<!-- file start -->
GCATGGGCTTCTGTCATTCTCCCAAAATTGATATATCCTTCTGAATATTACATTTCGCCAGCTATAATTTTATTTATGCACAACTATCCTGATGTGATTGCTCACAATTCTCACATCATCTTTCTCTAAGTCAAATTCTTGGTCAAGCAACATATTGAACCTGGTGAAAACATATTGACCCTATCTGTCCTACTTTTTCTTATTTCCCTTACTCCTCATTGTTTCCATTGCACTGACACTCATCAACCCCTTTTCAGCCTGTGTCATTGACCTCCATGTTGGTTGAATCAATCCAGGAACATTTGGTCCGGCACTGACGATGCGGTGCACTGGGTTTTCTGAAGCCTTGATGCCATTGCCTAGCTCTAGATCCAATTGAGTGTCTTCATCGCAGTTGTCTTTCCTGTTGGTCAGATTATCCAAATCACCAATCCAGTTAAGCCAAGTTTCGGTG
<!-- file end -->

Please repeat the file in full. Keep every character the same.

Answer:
GCATGGGCTTCTGTCATTCTCCCAAAATTGATATATCCTTCTGAATATTACATTTCGCCAGCTATAATTTTATTTATGCACAACTATCCTGATGTGATTGCTCACAATTCTCACATCATCTTTCTCTAAGTCAAATTCTTGGTCAAGCAACATATTGAACCTGGTGAAAACATATTGACCCTATCTGTCCTACTTTTTCTTATTTCCCTTACTCCTCATTGTTTCCATTGCACTGACACTCATCAACCCCTTTTCAGCCTGTGTCATTGACCTCCATGTTGGTTGAATCAATCCAGGAACATTTGGTCCGGCACTGACGATGCGGTGCACTGGGTTTTCTGAAGCCTTGATGCCATTGCCTAGCTCTAGATCCAATTGAGTGTCTTCATCGCAGTTGTCTTTCCTGTTGGTCAGATTATCCAAATCACCAATCCAGTTAAGCCAAGTTTCGGTG